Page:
behind,” he said.


Other players by then were Professor Mokgwathi Mokgwathi and Thuli Johnson.

The 65-year-old said a derby between Vikings and Dinare was always a showstopper.

He said when a player committed a mistake or Dinare was beaten, he would be very hurt.

Things went bad when Kgosiemang suffered a stroke in 2018. It was just a normal morning when he took his usual walk from Maruapula to the Diamond.

“Along the way I started feeling extremely hot. The heat was so high and I wished I could get inside a cold room or put an ice block on top of my head. I collapsed, but when I gained consciousness I decided to proceed to work. My fear was that I would not make it to the Diamond or I would be hit by vehicles as I kept collapsing,” he said with sadness creeping in his voice.

Kgosiemang said his aim was to get to the Diamond and water the lawn before sunrise. Upon arrival, instead of doing his job, he slept. His friend who visited him is the one who informed his superiors about his soiled trousers. The friend also noticed facial palsy.

“I did not believe what he was saying and I felt offended. I left him standing there and went back to my house. A few minutes later his wife came and she also confirmed what he previously said,” Kgosiemang said.

He was taken for medical attention in Ramotswa. Kgosiemang said he was then transported to Matsiloje.

“We hit a hyena after Dibete roadblock and I thought that was the end of me. In my mind I believed that was witchcraft. Doctors did not believe that it was a stroke,” he said.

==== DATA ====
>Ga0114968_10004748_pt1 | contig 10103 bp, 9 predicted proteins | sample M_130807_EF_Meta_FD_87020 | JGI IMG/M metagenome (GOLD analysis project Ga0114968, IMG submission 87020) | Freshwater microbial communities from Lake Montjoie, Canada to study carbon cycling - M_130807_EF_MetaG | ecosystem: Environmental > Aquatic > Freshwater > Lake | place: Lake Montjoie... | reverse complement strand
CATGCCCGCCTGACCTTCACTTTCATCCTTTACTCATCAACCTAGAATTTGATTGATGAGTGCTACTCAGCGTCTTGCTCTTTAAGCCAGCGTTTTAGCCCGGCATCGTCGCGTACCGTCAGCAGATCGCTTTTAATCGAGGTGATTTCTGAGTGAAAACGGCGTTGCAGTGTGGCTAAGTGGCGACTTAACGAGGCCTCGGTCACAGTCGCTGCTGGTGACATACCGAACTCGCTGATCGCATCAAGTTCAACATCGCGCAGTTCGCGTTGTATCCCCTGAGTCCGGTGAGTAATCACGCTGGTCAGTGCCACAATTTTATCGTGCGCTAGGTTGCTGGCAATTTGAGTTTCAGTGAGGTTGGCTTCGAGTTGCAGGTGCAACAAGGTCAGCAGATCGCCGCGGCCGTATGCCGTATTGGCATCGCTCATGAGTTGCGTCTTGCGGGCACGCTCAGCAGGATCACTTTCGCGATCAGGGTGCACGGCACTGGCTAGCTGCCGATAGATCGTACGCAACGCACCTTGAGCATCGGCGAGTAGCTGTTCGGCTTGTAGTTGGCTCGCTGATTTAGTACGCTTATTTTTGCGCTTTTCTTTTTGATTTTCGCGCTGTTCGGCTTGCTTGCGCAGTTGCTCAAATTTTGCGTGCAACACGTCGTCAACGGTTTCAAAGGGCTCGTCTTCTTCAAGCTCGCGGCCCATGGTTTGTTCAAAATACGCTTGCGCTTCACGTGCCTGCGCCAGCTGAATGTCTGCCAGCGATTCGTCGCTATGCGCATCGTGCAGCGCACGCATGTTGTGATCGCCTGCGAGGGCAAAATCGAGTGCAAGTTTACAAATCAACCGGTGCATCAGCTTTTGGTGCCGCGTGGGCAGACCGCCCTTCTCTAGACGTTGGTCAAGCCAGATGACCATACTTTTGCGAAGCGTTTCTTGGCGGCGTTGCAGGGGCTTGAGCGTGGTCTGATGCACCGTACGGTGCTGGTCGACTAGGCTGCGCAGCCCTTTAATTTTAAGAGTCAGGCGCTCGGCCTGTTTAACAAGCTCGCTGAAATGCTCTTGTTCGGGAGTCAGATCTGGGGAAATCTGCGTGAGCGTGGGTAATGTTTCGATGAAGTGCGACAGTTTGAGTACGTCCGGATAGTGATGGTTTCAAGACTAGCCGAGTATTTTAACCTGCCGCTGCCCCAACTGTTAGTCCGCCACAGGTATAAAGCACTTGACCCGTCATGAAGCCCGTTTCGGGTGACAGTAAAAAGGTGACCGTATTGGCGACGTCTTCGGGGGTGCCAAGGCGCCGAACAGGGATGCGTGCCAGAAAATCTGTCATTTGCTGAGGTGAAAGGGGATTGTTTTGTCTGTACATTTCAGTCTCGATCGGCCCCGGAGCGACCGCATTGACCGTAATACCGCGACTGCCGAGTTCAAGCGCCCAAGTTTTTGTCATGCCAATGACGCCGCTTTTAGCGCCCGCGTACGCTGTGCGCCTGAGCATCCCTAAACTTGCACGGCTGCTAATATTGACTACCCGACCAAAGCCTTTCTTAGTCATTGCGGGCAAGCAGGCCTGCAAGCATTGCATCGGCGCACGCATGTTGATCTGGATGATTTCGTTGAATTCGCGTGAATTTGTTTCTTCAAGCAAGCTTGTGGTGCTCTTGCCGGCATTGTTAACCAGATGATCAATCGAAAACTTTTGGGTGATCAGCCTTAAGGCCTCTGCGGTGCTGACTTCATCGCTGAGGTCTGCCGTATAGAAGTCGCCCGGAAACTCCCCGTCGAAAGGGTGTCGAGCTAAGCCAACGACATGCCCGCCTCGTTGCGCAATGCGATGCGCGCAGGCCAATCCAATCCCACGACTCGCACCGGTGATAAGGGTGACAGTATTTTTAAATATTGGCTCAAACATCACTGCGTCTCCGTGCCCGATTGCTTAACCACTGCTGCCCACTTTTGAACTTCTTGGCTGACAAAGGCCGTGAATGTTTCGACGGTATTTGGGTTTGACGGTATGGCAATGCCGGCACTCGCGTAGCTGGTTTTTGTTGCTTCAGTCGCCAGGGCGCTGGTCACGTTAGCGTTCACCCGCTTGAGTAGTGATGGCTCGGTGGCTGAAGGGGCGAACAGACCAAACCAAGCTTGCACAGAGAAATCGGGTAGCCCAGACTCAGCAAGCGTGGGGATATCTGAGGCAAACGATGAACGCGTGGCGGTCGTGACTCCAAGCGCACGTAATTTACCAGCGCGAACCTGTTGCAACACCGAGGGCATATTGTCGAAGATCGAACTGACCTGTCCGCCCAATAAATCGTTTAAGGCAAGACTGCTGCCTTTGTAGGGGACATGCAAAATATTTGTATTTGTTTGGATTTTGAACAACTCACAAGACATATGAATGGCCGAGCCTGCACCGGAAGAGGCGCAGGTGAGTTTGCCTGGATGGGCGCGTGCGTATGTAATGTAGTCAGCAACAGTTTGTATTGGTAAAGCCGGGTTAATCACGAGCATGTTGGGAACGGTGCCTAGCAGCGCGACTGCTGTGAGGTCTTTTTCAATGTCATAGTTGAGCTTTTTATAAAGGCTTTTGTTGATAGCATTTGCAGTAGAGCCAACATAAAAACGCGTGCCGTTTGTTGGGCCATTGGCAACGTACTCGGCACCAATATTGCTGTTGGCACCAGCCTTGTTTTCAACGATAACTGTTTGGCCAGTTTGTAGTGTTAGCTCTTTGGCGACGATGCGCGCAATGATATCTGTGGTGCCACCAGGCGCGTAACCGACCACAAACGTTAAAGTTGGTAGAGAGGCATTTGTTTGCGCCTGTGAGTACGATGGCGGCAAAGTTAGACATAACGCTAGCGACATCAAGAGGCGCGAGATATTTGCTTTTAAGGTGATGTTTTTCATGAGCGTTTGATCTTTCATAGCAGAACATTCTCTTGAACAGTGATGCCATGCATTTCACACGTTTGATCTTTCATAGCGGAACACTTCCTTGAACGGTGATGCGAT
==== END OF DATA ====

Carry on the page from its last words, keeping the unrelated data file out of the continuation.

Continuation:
Kgosiemang said he could not sit up for a long time and spend most on his time on his back.

“My wife supported me a lot through those difficult times. She took me for a walk around our hood for me to stretch my muscles,” he said.

Kgosiemang is blessed with six children. The gods smiled on him when Botswana Softball Association (BSA) paid him his gratuity in 2019, and he decided to marry his long time partner.

“Mmaabo kana batho bale ba nkakanyeditse. Ne ke akanya go go tsenya leseka mo monwaneng. It was a way of appreciating what she did for me all those years,” he said with a smile.

Kgosiemang is married to Gaelebale from Tonota.

However, his services at the National Diamond have come to an end and BSA has hired another caretaker.

“I have tried to meet that person, but whenever I go there, he is not there.

 I do not know if indeed they found another person or they were just messing with me,” Kgosiemang said.

Even today, softball remains rooted in this man’s heart.

He still talks of batting styles, bat handling and how he wishes the current generation could take softball seriously. Sometimes Kgosiemang walks to the outfield and faces the home plate and just imagines a player hitting a home run.  This week, Dinare players and management donated food items and money amounting to P2,100 to their icon.

Speaking to Mmegi Sport after the donation, Dinare assistant manager, Motshwarapheko Koogotsitse said Kgosiemang always encourages them.  “We found him within the softball fraternity and he was always there for us. He also took care of Dinare grounds and also safely kept our equipment. As players we felt the need to assist him because he is no longer working due to ill health,” he said.